To hear a good slice of all the magnificent orchestral sweep of colors and sounds that Beethoven provides in his Sixth Symphony, I suggest a listen to the monumental vinyl recording of Bruno Walter leading the Columbia Symphony [on Columbia Masterworks; MS 6012]. This was one of my mentor, Harry Pearson’s, favorite LP’s, and it is glorious from its first groove to last. The recording delivers tremendous dynamic presence; vivid tones and textures and it captures the soundstage and sweep of a full orchestra almost to the real thing – live – if your audio system is up to the task.

Another treat at the Tanglewood summer season, (in addition to being able to attend open rehearsals at the Koussevitzky Shed), is the chance to hear ensembles of BSO members perform in “Prelude Concerts” shortly before many BSO full performances. On July 22nd, one of these fascinating Prelude Concerts involved a group of BSO woodwind members performing French composer Jean Francaix’s (1912-1997) Wind Quintet No. 1 in the confines of the quicksilver acoustic of famed Ozawa Hall at Tanglewood.

This was a live performance of great humor, frolic and lightness of spirit. Each roar of Rachel Childers’ horn; each scamper of Michael Wayne’s clarinet and fleeting flute call from Elizabeth Ostling was heard crisp and natural in Ozawa’s sterling acoustic. The final movement, (a frenzied march in cockeyed rhythmic fashion), was a comic blast: quick slicing and dicing by a flying flute, oboe and clarinet followed by horn belches and Richard Ranti’s bassoon hitting its deepest, reediest core. All of this unpredictable action ended in an upturned note, like a musical quip, hung to linger in Ozawa’s deep air.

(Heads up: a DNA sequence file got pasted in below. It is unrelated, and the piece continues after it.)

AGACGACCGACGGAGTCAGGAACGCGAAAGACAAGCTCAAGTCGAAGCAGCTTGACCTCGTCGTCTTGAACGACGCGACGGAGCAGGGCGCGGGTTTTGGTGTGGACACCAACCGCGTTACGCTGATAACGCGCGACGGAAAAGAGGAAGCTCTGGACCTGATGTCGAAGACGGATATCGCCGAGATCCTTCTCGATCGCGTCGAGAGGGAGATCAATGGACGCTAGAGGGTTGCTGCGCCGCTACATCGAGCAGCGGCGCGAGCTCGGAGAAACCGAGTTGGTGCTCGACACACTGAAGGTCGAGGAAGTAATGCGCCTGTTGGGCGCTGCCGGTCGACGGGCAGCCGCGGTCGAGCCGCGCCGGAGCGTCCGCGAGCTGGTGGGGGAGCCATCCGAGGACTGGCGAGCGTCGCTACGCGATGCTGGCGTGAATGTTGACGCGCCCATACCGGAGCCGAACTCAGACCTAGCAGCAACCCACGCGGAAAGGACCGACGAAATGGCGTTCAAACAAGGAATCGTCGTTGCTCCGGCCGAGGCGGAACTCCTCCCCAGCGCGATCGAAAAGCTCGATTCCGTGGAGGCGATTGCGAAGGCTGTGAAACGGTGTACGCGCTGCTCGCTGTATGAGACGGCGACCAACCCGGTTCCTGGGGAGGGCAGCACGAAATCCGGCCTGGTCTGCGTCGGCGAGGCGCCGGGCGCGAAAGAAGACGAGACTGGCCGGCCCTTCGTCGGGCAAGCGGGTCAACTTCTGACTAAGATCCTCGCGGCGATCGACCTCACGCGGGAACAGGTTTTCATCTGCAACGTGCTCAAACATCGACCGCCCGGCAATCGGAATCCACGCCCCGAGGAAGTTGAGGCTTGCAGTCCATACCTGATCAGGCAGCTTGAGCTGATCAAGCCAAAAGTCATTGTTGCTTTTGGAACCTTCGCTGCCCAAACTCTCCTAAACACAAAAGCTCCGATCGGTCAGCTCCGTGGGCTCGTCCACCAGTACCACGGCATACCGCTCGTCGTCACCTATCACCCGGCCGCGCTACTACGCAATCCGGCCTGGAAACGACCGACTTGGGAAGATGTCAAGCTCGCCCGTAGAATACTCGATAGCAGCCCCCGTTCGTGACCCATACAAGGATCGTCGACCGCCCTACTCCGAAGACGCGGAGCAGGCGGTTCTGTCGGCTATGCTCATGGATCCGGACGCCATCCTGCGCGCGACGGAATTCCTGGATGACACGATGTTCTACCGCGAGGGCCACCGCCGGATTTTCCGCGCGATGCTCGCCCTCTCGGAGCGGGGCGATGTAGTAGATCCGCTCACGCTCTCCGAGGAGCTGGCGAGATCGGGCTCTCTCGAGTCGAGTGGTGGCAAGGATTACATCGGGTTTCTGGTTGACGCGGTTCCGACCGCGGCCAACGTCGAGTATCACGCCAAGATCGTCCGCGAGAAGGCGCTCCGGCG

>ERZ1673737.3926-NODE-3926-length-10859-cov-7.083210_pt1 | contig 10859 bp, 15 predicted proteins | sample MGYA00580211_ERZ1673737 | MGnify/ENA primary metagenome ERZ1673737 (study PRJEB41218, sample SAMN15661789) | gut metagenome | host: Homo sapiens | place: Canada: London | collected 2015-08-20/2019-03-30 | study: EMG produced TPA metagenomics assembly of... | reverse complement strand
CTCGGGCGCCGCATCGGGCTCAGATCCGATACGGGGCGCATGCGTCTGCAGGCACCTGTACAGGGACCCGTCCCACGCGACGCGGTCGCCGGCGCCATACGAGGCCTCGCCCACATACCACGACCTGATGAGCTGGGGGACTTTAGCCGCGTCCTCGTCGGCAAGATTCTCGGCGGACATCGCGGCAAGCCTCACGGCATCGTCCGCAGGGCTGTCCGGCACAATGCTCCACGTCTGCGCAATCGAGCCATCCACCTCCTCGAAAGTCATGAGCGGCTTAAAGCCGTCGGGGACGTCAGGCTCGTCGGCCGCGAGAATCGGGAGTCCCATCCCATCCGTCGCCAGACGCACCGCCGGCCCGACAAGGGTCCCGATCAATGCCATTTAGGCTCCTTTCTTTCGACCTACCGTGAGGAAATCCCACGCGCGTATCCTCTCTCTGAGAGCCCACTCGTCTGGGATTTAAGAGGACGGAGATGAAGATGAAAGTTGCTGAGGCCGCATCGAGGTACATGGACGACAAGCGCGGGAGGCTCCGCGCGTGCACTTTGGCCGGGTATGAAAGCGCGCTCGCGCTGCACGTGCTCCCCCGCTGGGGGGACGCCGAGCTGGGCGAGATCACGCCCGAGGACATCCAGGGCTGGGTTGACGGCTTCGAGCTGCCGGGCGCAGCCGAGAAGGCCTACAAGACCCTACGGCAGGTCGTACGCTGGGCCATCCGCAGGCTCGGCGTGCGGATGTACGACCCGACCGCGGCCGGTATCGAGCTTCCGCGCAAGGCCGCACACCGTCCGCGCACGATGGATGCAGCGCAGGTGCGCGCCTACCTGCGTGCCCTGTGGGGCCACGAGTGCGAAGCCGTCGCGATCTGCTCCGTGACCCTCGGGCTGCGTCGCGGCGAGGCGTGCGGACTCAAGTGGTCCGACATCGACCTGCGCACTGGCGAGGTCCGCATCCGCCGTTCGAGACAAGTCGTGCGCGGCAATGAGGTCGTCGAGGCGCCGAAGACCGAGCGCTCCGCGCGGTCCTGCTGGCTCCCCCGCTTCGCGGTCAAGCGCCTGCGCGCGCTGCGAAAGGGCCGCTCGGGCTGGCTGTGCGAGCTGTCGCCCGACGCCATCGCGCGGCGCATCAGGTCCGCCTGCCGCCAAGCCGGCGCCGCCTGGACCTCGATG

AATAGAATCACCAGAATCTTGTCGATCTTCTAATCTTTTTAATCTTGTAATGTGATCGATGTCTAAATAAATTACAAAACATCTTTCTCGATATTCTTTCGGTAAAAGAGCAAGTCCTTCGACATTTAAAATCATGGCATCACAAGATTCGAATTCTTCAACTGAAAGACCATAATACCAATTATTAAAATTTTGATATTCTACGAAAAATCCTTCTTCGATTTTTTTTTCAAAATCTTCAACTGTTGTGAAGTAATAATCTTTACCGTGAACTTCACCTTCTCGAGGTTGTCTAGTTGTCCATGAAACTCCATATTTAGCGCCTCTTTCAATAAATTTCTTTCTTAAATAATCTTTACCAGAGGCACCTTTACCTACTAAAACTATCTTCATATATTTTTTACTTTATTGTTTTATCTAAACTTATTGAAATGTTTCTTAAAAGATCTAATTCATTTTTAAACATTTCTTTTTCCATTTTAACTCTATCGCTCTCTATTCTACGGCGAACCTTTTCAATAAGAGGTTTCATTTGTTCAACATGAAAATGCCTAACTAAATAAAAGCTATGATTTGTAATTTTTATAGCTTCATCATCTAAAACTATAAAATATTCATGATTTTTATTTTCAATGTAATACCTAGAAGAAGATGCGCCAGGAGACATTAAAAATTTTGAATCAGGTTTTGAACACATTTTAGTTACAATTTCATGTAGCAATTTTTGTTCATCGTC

A new recording by the Boston Symphony Chamber Players, (“Chamber Players”) [BSO Classics CD] in performance of Serenades by Brahms and Dvorak, beautifully captures this same kind of stellar musicianship and vivid emotional communication that was heard at Ozawa Hall in the Prelude Concert by BSO woodwind members. This new recording involves different BSO woodwind ensemble players (joined by BSO string players and pianist Randall Hodgkinson) and it is recorded in Symphony Hall rather than a smaller venue (an interesting recording choice that highlights a small ensemble playing in a deep and expansive airy acoustic).